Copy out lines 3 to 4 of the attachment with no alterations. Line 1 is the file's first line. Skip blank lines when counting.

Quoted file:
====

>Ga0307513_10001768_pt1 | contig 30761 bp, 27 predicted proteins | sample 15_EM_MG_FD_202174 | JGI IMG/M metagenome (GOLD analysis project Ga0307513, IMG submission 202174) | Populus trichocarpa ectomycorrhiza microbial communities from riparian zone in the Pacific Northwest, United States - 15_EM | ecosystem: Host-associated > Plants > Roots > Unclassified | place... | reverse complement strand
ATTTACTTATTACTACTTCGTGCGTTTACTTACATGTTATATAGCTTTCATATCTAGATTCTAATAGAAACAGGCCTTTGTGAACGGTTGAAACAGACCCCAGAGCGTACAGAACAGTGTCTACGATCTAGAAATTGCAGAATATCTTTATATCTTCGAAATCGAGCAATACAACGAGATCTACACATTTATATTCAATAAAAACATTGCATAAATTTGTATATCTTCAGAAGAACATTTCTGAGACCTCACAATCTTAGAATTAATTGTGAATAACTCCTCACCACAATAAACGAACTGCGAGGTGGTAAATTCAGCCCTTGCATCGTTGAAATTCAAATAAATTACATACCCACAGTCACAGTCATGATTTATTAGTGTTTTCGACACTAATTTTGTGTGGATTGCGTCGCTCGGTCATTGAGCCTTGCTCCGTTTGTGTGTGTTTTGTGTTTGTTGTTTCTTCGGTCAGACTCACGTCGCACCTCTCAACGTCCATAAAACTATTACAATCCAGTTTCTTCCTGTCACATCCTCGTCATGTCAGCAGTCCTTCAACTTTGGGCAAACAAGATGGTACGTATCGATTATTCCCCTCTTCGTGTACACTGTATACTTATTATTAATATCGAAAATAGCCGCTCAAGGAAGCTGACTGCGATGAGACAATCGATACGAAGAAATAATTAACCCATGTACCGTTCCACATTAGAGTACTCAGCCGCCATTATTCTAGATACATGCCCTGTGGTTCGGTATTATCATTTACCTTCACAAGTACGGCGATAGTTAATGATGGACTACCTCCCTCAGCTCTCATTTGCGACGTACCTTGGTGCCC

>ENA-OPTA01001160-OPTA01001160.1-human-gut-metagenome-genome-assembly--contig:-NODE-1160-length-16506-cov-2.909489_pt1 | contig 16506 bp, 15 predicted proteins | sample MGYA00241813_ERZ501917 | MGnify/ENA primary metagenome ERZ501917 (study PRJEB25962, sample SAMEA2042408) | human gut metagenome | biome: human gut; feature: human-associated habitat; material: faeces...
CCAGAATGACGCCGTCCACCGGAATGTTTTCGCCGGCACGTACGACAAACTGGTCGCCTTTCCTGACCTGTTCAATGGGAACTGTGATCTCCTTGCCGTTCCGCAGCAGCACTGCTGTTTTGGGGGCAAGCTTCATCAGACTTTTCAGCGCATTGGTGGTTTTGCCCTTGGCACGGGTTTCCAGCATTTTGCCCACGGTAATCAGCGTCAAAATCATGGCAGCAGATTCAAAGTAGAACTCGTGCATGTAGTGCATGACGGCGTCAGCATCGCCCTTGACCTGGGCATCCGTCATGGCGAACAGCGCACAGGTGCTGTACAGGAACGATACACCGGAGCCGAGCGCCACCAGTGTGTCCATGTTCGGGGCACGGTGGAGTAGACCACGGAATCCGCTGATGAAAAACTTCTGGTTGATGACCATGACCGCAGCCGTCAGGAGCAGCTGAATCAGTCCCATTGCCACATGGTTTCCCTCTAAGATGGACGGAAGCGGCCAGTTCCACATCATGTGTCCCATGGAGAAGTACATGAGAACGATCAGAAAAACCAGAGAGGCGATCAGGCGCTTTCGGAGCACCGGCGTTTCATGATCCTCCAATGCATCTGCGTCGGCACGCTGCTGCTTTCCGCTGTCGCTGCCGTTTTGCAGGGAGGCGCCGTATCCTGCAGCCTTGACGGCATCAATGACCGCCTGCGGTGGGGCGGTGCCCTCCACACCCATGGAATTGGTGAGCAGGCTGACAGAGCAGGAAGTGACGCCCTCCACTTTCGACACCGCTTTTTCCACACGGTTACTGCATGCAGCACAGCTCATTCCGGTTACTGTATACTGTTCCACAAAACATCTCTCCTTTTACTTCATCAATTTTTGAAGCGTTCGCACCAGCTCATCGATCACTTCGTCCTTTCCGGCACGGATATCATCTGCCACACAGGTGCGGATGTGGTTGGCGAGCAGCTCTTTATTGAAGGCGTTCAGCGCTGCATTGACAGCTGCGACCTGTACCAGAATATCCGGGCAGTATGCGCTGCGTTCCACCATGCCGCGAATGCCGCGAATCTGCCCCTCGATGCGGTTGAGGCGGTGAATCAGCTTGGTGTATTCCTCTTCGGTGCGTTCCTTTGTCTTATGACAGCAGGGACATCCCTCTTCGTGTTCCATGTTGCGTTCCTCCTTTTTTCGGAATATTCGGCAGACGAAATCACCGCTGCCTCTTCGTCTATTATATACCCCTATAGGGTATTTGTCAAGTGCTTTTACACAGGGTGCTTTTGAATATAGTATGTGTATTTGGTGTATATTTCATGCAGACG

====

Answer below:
>ENA-OPTA01001160-OPTA01001160.1-human-gut-metagenome-genome-assembly--contig:-NODE-1160-length-16506-cov-2.909489_pt1 | contig 16506 bp, 15 predicted proteins | sample MGYA00241813_ERZ501917 | MGnify/ENA primary metagenome ERZ501917 (study PRJEB25962, sample SAMEA2042408) | human gut metagenome | biome: human gut; feature: human-associated habitat; material: faeces...
CCAGAATGACGCCGTCCACCGGAATGTTTTCGCCGGCACGTACGACAAACTGGTCGCCTTTCCTGACCTGTTCAATGGGAACTGTGATCTCCTTGCCGTTCCGCAGCAGCACTGCTGTTTTGGGGGCAAGCTTCATCAGACTTTTCAGCGCATTGGTGGTTTTGCCCTTGGCACGGGTTTCCAGCATTTTGCCCACGGTAATCAGCGTCAAAATCATGGCAGCAGATTCAAAGTAGAACTCGTGCATGTAGTGCATGACGGCGTCAGCATCGCCCTTGACCTGGGCATCCGTCATGGCGAACAGCGCACAGGTGCTGTACAGGAACGATACACCGGAGCCGAGCGCCACCAGTGTGTCCATGTTCGGGGCACGGTGGAGTAGACCACGGAATCCGCTGATGAAAAACTTCTGGTTGATGACCATGACCGCAGCCGTCAGGAGCAGCTGAATCAGTCCCATTGCCACATGGTTTCCCTCTAAGATGGACGGAAGCGGCCAGTTCCACATCATGTGTCCCATGGAGAAGTACATGAGAACGATCAGAAAAACCAGAGAGGCGATCAGGCGCTTTCGGAGCACCGGCGTTTCATGATCCTCCAATGCATCTGCGTCGGCACGCTGCTGCTTTCCGCTGTCGCTGCCGTTTTGCAGGGAGGCGCCGTATCCTGCAGCCTTGACGGCATCAATGACCGCCTGCGGTGGGGCGGTGCCCTCCACACCCATGGAATTGGTGAGCAGGCTGACAGAGCAGGAAGTGACGCCCTCCACTTTCGACACCGCTTTTTCCACACGGTTACTGCATGCAGCACAGCTCATTCCGGTTACTGTATACTGTTCCACAAAACATCTCTCCTTTTACTTCATCAATTTTTGAAGCGTTCGCACCAGCTCATCGATCACTTCGTCCTTTCCGGCACGGATATCATCTGCCACACAGGTGCGGATGTGGTTGGCGAGCAGCTCTTTATTGAAGGCGTTCAGCGCTGCATTGACAGCTGCGACCTGTACCAGAATATCCGGGCAGTATGCGCTGCGTTCCACCATGCCGCGAATGCCGCGAATCTGCCCCTCGATGCGGTTGAGGCGGTGAATCAGCTTGGTGTATTCCTCTTCGGTGCGTTCCTTTGTCTTATGACAGCAGGGACATCCCTCTTCGTGTTCCATGTTGCGTTCCTCCTTTTTTCGGAATATTCGGCAGACGAAATCACCGCTGCCTCTTCGTCTATTATATACCCCTATAGGGTATTTGTCAAGTGCTTTTACACAGGGTGCTTTTGAATATAGTATGTGTATTTGGTGTATATTTCATGCAGACG